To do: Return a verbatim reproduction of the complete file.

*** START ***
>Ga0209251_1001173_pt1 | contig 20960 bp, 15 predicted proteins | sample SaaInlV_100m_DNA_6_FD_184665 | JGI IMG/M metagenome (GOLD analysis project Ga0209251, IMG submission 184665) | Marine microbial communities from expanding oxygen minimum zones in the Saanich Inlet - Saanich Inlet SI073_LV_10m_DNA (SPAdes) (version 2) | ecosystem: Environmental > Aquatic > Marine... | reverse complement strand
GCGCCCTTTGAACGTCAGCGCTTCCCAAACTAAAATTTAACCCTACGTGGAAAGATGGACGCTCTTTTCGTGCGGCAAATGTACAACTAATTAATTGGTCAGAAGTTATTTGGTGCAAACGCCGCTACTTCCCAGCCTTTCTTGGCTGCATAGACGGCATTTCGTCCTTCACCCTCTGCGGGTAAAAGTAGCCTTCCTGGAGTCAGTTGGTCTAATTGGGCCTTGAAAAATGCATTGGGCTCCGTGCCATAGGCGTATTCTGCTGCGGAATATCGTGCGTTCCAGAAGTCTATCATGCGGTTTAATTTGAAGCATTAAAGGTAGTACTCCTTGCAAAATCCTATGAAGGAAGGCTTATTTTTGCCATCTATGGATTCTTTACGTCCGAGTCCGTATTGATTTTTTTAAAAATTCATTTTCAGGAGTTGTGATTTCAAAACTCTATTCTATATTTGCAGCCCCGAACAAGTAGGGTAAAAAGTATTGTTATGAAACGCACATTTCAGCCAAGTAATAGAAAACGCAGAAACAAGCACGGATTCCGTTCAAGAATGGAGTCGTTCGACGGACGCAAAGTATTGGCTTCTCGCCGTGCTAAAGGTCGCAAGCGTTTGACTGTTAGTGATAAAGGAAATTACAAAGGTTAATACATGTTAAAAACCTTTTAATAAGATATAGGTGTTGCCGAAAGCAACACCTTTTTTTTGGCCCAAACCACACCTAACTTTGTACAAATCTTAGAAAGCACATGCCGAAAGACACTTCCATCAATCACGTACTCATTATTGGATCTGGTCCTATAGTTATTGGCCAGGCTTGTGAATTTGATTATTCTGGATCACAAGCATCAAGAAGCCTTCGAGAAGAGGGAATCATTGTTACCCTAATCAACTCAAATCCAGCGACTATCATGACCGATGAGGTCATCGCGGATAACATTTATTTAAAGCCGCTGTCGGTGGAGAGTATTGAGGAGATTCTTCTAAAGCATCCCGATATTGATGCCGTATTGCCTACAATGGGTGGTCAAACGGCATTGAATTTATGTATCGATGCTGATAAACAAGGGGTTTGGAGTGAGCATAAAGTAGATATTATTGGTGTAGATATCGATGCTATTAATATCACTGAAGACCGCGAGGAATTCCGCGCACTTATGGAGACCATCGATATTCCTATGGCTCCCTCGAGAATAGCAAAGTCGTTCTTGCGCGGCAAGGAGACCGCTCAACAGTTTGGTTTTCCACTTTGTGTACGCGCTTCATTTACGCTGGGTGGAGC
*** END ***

>Ga0209251_1001173_pt1 | contig 20960 bp, 15 predicted proteins | sample SaaInlV_100m_DNA_6_FD_184665 | JGI IMG/M metagenome (GOLD analysis project Ga0209251, IMG submission 184665) | Marine microbial communities from expanding oxygen minimum zones in the Saanich Inlet - Saanich Inlet SI073_LV_10m_DNA (SPAdes) (version 2) | ecosystem: Environmental > Aquatic > Marine... | reverse complement strand
GCGCCCTTTGAACGTCAGCGCTTCCCAAACTAAAATTTAACCCTACGTGGAAAGATGGACGCTCTTTTCGTGCGGCAAATGTACAACTAATTAATTGGTCAGAAGTTATTTGGTGCAAACGCCGCTACTTCCCAGCCTTTCTTGGCTGCATAGACGGCATTTCGTCCTTCACCCTCTGCGGGTAAAAGTAGCCTTCCTGGAGTCAGTTGGTCTAATTGGGCCTTGAAAAATGCATTGGGCTCCGTGCCATAGGCGTATTCTGCTGCGGAATATCGTGCGTTCCAGAAGTCTATCATGCGGTTTAATTTGAAGCATTAAAGGTAGTACTCCTTGCAAAATCCTATGAAGGAAGGCTTATTTTTGCCATCTATGGATTCTTTACGTCCGAGTCCGTATTGATTTTTTTAAAAATTCATTTTCAGGAGTTGTGATTTCAAAACTCTATTCTATATTTGCAGCCCCGAACAAGTAGGGTAAAAAGTATTGTTATGAAACGCACATTTCAGCCAAGTAATAGAAAACGCAGAAACAAGCACGGATTCCGTTCAAGAATGGAGTCGTTCGACGGACGCAAAGTATTGGCTTCTCGCCGTGCTAAAGGTCGCAAGCGTTTGACTGTTAGTGATAAAGGAAATTACAAAGGTTAATACATGTTAAAAACCTTTTAATAAGATATAGGTGTTGCCGAAAGCAACACCTTTTTTTTGGCCCAAACCACACCTAACTTTGTACAAATCTTAGAAAGCACATGCCGAAAGACACTTCCATCAATCACGTACTCATTATTGGATCTGGTCCTATAGTTATTGGCCAGGCTTGTGAATTTGATTATTCTGGATCACAAGCATCAAGAAGCCTTCGAGAAGAGGGAATCATTGTTACCCTAATCAACTCAAATCCAGCGACTATCATGACCGATGAGGTCATCGCGGATAACATTTATTTAAAGCCGCTGTCGGTGGAGAGTATTGAGGAGATTCTTCTAAAGCATCCCGATATTGATGCCGTATTGCCTACAATGGGTGGTCAAACGGCATTGAATTTATGTATCGATGCTGATAAACAAGGGGTTTGGAGTGAGCATAAAGTAGATATTATTGGTGTAGATATCGATGCTATTAATATCACTGAAGACCGCGAGGAATTCCGCGCACTTATGGAGACCATCGATATTCCTATGGCTCCCTCGAGAATAGCAAAGTCGTTCTTGCGCGGCAAGGAGACCGCTCAACAGTTTGGTTTTCCACTTTGTGTACGCGCTTCATTTACGCTGGGTGGAGC